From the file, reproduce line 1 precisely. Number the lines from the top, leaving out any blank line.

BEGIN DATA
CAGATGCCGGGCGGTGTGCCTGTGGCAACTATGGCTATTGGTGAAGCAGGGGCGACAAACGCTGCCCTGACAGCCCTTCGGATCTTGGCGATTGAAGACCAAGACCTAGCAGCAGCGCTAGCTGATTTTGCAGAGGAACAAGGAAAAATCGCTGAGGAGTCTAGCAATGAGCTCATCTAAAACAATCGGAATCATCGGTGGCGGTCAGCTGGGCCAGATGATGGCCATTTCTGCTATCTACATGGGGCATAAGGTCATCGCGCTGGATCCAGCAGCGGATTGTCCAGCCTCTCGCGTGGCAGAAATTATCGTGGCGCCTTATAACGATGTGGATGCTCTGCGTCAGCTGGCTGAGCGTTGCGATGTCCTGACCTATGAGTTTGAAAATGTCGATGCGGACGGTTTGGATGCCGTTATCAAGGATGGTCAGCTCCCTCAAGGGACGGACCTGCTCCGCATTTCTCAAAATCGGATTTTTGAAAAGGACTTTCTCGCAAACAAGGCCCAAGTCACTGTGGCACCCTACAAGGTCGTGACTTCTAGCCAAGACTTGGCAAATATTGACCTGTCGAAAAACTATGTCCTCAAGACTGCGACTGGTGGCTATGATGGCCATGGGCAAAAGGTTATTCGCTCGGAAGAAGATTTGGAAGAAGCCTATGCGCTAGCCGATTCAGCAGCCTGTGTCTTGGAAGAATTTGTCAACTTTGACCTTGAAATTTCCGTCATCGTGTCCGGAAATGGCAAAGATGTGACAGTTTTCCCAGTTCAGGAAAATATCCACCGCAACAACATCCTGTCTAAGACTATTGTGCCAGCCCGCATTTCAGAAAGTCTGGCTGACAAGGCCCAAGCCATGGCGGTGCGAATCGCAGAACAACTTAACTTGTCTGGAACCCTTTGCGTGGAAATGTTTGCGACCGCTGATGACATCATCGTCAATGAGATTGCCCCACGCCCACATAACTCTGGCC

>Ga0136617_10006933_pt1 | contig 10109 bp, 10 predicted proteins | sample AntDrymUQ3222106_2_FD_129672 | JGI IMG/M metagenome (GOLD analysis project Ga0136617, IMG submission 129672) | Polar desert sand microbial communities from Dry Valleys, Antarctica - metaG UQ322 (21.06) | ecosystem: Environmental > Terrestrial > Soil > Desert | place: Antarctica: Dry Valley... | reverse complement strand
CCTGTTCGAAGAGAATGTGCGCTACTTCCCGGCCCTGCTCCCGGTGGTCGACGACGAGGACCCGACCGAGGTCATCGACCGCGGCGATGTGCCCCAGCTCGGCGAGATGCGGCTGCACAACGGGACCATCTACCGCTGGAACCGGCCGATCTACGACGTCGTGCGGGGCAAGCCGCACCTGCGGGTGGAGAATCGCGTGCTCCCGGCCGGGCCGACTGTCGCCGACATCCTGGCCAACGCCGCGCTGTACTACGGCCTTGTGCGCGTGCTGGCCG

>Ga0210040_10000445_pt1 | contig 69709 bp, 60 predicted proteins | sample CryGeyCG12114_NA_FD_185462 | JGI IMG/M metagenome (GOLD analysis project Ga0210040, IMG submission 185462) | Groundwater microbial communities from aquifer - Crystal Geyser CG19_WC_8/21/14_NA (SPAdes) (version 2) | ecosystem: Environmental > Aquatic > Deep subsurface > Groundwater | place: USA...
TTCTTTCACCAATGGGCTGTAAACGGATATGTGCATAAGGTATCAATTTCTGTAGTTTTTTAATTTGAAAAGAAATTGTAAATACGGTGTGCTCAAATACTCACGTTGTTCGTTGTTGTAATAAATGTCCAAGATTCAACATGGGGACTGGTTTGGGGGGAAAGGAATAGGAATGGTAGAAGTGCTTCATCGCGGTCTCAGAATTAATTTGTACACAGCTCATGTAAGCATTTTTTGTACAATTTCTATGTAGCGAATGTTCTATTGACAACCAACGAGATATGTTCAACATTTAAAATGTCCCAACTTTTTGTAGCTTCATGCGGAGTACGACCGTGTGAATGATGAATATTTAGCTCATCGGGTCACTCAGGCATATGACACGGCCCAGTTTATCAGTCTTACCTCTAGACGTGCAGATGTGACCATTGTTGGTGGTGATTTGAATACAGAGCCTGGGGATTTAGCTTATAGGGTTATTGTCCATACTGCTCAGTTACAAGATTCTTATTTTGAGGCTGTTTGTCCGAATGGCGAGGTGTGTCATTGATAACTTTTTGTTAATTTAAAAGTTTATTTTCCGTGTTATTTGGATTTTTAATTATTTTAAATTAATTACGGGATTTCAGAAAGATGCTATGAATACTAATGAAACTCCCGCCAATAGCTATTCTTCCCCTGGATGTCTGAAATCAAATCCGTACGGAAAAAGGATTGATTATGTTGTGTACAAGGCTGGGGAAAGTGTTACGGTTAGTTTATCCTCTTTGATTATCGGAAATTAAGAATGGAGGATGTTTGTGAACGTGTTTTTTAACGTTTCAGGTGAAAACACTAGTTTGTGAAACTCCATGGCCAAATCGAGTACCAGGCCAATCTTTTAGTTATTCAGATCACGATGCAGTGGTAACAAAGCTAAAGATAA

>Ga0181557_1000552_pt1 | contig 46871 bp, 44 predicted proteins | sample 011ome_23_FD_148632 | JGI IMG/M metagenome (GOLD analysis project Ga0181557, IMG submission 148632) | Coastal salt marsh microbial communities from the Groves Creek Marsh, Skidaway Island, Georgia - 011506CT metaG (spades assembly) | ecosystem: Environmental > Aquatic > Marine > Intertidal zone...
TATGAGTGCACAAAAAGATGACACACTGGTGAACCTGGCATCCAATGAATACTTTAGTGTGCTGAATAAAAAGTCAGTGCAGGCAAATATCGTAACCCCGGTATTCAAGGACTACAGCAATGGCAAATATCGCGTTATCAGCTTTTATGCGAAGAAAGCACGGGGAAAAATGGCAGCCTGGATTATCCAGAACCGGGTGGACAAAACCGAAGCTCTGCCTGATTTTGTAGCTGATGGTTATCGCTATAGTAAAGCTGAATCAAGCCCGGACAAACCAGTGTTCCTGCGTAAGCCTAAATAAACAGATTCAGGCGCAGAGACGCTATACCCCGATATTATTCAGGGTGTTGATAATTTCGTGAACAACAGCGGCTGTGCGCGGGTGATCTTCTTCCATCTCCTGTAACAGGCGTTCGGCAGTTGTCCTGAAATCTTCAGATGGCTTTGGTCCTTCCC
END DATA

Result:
CAGATGCCGGGCGGTGTGCCTGTGGCAACTATGGCTATTGGTGAAGCAGGGGCGACAAACGCTGCCCTGACAGCCCTTCGGATCTTGGCGATTGAAGACCAAGACCTAGCAGCAGCGCTAGCTGATTTTGCAGAGGAACAAGGAAAAATCGCTGAGGAGTCTAGCAATGAGCTCATCTAAAACAATCGGAATCATCGGTGGCGGTCAGCTGGGCCAGATGATGGCCATTTCTGCTATCTACATGGGGCATAAGGTCATCGCGCTGGATCCAGCAGCGGATTGTCCAGCCTCTCGCGTGGCAGAAATTATCGTGGCGCCTTATAACGATGTGGATGCTCTGCGTCAGCTGGCTGAGCGTTGCGATGTCCTGACCTATGAGTTTGAAAATGTCGATGCGGACGGTTTGGATGCCGTTATCAAGGATGGTCAGCTCCCTCAAGGGACGGACCTGCTCCGCATTTCTCAAAATCGGATTTTTGAAAAGGACTTTCTCGCAAACAAGGCCCAAGTCACTGTGGCACCCTACAAGGTCGTGACTTCTAGCCAAGACTTGGCAAATATTGACCTGTCGAAAAACTATGTCCTCAAGACTGCGACTGGTGGCTATGATGGCCATGGGCAAAAGGTTATTCGCTCGGAAGAAGATTTGGAAGAAGCCTATGCGCTAGCCGATTCAGCAGCCTGTGTCTTGGAAGAATTTGTCAACTTTGACCTTGAAATTTCCGTCATCGTGTCCGGAAATGGCAAAGATGTGACAGTTTTCCCAGTTCAGGAAAATATCCACCGCAACAACATCCTGTCTAAGACTATTGTGCCAGCCCGCATTTCAGAAAGTCTGGCTGACAAGGCCCAAGCCATGGCGGTGCGAATCGCAGAACAACTTAACTTGTCTGGAACCCTTTGCGTGGAAATGTTTGCGACCGCTGATGACATCATCGTCAATGAGATTGCCCCACGCCCACATAACTCTGGCC